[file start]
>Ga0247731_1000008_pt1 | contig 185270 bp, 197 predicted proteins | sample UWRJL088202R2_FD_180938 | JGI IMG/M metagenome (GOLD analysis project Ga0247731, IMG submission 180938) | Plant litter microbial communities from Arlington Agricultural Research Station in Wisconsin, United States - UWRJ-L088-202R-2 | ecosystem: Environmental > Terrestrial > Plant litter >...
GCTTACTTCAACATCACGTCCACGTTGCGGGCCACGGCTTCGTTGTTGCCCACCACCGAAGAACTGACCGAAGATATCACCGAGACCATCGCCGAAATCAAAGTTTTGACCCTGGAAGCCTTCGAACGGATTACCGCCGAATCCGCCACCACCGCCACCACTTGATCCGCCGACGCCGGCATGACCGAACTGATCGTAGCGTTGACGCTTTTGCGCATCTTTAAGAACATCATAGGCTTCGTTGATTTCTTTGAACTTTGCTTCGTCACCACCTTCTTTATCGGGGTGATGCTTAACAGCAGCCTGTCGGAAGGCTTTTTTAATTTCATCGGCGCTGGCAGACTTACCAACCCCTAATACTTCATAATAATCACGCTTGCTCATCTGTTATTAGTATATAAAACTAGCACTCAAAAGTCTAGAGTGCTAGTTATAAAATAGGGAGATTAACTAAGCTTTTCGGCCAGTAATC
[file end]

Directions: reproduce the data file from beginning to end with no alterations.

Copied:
>Ga0247731_1000008_pt1 | contig 185270 bp, 197 predicted proteins | sample UWRJL088202R2_FD_180938 | JGI IMG/M metagenome (GOLD analysis project Ga0247731, IMG submission 180938) | Plant litter microbial communities from Arlington Agricultural Research Station in Wisconsin, United States - UWRJ-L088-202R-2 | ecosystem: Environmental > Terrestrial > Plant litter >...
GCTTACTTCAACATCACGTCCACGTTGCGGGCCACGGCTTCGTTGTTGCCCACCACCGAAGAACTGACCGAAGATATCACCGAGACCATCGCCGAAATCAAAGTTTTGACCCTGGAAGCCTTCGAACGGATTACCGCCGAATCCGCCACCACCGCCACCACTTGATCCGCCGACGCCGGCATGACCGAACTGATCGTAGCGTTGACGCTTTTGCGCATCTTTAAGAACATCATAGGCTTCGTTGATTTCTTTGAACTTTGCTTCGTCACCACCTTCTTTATCGGGGTGATGCTTAACAGCAGCCTGTCGGAAGGCTTTTTTAATTTCATCGGCGCTGGCAGACTTACCAACCCCTAATACTTCATAATAATCACGCTTGCTCATCTGTTATTAGTATATAAAACTAGCACTCAAAAGTCTAGAGTGCTAGTTATAAAATAGGGAGATTAACTAAGCTTTTCGGCCAGTAATC